Jordan’s Journey to Help Build a Pediatric Rehabilitation Center in Tennessee
BY Amelia Rose Smith
On a summer day in 2020, everything seemed normal as Jordan Johnson headed to a routine baseball game. But, to his surprise, he wouldn’t be celebrating a win with his team.
Jordan was in the dugout when a foul ball hit the back of his head. He shares, “Unfortunately, I was not wearing a helmet. I was ‘okay,’ but my coach and parents decided I should go to Monroe Carell Jr. Children’s Hospital at Vanderbilt to get it checked out.” Jordan’s mom, Ivette, tells, “During the CT scan, the doctors discovered a lesion the size of a golf ball. Through additional tests, Jordan was diagnosed with a cerebral cavernous malformation located near his brain stem. It seemed it was something he had since birth.”
Due to the size and location of the lesion, doctors recommended they remove the lesion quickly. Jordan tells, “My parents spoke with various doctors from several hospitals and decided VUMC was the best place for me to have surgery to remove the lesion. I selected July 21st as the day for my surgery since number twenty-one was my jersey number and has always been my lucky number.” John C. (Jay) Wellons III, MD, MSPH, was the neurosurgeon who performed the eight-hour, high-risk surgery.
Post-surgery, Jordan began taking physical therapy at VUMC, and then two weeks later, he was transferred to Vanderbilt Stallworth Rehabilitation Hospital to continue his recovery. “It was going to be a long journey, but I was ready,” admits Jordan.
Jordan’s physical size and the type of therapy he required made him eligible to recover at Stallworth. But, had circumstances been different, his family would have had to make arrangements outside the state.
“My family and I were surprised Tennessee does not have an inpatient pediatric rehabilitation center. I was fortunate to receive my inpatient rehab sessions close to home. Other families are not as fortunate.” Jordan continues, “Families are separated, and some may not have the funds to travel out of state for the necessary care. So, when I heard VUMC was trying to raise funds for a pediatric center, I wanted to help.” Jordan’s mom, Ivette, helped him set up a fundraising campaign on Facebook, and to his surprise, Jordan and his friends quickly raised close to $5,000.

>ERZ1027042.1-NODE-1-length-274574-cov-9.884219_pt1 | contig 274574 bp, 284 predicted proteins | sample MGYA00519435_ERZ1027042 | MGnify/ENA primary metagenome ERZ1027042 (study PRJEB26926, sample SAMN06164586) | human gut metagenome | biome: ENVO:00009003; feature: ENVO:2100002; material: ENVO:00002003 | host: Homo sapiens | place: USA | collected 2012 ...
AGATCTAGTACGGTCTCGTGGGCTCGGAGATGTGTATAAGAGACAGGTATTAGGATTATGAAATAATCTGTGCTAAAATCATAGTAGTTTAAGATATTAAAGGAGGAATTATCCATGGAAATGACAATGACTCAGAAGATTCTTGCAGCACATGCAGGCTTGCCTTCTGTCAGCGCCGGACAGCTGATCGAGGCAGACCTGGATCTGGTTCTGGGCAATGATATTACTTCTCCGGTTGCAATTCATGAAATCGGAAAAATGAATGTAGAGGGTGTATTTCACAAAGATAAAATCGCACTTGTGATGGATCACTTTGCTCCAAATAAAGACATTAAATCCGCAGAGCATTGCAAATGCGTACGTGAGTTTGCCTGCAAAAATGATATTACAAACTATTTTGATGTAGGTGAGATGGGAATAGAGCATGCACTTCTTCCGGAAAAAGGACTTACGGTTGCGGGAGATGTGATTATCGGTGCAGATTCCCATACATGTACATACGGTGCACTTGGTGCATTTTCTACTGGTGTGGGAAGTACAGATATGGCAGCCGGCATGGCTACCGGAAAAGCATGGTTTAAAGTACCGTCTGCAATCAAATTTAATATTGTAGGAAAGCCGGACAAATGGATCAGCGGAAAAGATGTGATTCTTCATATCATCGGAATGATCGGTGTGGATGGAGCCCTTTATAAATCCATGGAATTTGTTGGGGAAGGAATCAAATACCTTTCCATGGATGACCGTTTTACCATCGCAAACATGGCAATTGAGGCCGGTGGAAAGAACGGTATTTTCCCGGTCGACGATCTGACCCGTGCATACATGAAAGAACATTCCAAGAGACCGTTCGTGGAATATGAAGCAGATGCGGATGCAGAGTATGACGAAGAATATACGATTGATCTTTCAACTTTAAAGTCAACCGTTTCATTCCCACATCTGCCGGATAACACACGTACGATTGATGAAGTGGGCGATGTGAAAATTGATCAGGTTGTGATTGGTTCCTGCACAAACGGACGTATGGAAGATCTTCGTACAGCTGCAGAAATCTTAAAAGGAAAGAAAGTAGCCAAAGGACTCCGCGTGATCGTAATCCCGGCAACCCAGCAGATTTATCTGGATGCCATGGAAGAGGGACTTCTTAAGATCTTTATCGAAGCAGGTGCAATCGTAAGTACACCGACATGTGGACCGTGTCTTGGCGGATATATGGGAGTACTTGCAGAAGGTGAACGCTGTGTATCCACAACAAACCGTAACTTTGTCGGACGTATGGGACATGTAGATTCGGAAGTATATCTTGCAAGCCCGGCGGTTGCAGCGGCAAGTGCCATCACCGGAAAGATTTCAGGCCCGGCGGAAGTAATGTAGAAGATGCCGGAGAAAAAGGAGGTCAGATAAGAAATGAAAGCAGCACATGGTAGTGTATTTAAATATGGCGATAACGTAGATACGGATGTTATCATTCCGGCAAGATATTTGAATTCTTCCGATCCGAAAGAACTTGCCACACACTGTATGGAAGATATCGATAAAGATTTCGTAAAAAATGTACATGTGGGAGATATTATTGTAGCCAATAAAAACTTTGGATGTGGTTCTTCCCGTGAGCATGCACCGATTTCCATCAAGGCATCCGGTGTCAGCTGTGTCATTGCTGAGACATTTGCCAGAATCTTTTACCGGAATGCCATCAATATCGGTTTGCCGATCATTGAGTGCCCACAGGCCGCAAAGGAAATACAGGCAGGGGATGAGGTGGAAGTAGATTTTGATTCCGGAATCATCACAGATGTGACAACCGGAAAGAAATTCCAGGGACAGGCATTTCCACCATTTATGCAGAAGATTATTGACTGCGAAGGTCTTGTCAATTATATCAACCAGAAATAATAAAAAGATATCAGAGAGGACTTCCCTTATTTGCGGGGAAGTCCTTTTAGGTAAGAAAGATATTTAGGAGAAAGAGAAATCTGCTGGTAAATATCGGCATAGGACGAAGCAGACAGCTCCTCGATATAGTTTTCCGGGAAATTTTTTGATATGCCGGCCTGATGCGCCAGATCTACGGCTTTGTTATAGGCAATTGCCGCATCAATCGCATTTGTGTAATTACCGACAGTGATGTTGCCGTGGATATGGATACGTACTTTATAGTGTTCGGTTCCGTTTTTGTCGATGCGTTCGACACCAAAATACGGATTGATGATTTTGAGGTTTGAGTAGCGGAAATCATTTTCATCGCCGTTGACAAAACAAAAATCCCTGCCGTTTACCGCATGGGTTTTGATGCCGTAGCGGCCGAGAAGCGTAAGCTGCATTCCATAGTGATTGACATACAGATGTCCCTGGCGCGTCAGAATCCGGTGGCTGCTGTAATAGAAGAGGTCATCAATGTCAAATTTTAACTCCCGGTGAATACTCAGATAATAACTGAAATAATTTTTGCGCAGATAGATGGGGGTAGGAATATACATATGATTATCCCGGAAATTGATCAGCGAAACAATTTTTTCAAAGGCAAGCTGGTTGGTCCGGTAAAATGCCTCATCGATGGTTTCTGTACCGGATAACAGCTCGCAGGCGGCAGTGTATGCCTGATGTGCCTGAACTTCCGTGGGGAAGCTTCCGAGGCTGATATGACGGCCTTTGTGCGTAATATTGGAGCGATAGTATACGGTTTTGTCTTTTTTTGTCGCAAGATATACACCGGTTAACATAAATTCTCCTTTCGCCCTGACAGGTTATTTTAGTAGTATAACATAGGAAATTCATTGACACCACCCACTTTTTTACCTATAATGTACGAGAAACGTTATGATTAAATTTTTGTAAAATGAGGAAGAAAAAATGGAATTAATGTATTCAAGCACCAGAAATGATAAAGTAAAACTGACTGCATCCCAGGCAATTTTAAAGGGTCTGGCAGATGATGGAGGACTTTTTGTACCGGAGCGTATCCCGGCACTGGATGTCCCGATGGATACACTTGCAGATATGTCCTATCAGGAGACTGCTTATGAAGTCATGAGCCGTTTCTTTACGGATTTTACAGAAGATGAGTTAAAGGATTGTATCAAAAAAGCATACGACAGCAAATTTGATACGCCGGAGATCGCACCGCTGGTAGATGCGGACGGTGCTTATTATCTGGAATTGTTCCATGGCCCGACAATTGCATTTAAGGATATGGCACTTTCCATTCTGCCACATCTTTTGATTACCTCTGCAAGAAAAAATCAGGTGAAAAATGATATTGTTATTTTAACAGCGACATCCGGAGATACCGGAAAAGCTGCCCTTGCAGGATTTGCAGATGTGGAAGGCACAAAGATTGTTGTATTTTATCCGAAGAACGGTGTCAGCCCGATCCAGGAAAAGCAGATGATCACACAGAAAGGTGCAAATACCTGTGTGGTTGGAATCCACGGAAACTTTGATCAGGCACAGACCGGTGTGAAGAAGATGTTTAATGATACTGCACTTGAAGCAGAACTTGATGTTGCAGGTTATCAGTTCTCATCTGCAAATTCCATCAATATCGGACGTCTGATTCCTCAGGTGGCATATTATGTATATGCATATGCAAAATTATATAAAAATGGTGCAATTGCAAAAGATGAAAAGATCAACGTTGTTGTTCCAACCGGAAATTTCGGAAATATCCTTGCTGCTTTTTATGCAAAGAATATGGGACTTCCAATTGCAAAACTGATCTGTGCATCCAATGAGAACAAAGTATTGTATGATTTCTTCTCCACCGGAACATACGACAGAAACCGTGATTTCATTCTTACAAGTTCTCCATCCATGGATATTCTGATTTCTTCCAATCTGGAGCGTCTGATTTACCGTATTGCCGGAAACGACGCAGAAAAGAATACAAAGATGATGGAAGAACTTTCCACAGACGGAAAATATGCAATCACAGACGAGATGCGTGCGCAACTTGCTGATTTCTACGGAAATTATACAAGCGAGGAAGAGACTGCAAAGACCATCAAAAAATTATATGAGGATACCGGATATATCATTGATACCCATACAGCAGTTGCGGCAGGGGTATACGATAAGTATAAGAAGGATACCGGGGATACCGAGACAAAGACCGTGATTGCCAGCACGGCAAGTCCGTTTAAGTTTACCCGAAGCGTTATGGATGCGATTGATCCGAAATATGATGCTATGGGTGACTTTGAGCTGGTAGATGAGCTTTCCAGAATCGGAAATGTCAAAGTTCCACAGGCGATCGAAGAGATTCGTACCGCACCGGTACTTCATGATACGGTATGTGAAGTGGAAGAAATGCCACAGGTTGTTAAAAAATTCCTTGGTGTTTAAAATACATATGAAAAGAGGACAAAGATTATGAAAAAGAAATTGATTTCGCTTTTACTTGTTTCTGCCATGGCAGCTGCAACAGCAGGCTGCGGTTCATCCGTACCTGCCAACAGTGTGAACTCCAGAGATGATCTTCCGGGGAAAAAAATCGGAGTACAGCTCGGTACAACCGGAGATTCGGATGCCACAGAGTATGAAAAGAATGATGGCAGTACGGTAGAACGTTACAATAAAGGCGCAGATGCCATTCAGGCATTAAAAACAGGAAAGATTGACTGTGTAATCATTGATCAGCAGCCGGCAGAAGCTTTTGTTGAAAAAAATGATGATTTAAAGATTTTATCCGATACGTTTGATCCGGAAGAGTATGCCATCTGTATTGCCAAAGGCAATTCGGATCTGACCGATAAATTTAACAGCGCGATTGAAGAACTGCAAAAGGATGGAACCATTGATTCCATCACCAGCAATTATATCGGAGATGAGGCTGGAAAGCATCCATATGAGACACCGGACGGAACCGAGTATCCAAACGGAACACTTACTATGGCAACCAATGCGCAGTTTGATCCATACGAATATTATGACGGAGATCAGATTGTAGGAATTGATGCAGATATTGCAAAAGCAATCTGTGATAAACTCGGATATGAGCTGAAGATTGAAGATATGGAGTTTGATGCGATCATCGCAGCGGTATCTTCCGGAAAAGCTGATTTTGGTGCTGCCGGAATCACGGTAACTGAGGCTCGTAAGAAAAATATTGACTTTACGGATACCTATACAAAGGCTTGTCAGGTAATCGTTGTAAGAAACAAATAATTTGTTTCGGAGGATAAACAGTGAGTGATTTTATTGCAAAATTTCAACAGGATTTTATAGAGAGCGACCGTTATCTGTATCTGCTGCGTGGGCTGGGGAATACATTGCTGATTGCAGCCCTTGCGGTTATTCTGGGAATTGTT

Jordan had to relearn how to walk, talk, eat and other basic functions.
Jordan’s motivation and progress have remained steady throughout his recovery due to his unwavering support. Jordan’s mom (Ivette), dad (Jeff) and brother (Jalen) stayed by his side every step of the way. Jordan shares, “Many amazing doctors, nurses and therapists at VUMC have helped me during this challenging journey. They push me to get better. My faith in God has also kept me focused.”
For the past three years, while Jordan focused on recovering physically and mentally, he has attended virtual classes through Vanguard Virtual High School in Williamson County. Jordan shares, “The teachers and staff have been instrumental in getting me back on track to graduate on time.” However, he hopes to return to in-person school for his senior year. From there, Jordan has his heart set on attending the University of Tennessee Knoxville to pursue a career in Sports Medicine.
This April, Jordan, alongside his family, will be walking the runway at Friends & Fashion – an annual fashionable celebration of hope that raises funds for Monroe Carell Jr. Children’s Hospital at Vanderbilt. Jordan shares, “I am excited I can wear some cool clothes and very happy I can help raise funds to help children in Tennessee receive the best care possible!”
Jordan works daily to raise funds to make his dream of a pediatric center a reality. “Every donation matters. The donation you make today will have a long-lasting impact on this community. There is nothing greater than to serve and help others, especially during a crisis. Make a difference now,” Jordan comments. To donate or buy a ticket to Friends & Fashion, visit childrenshospitalvanderbilt.org/giving/friends-fashion.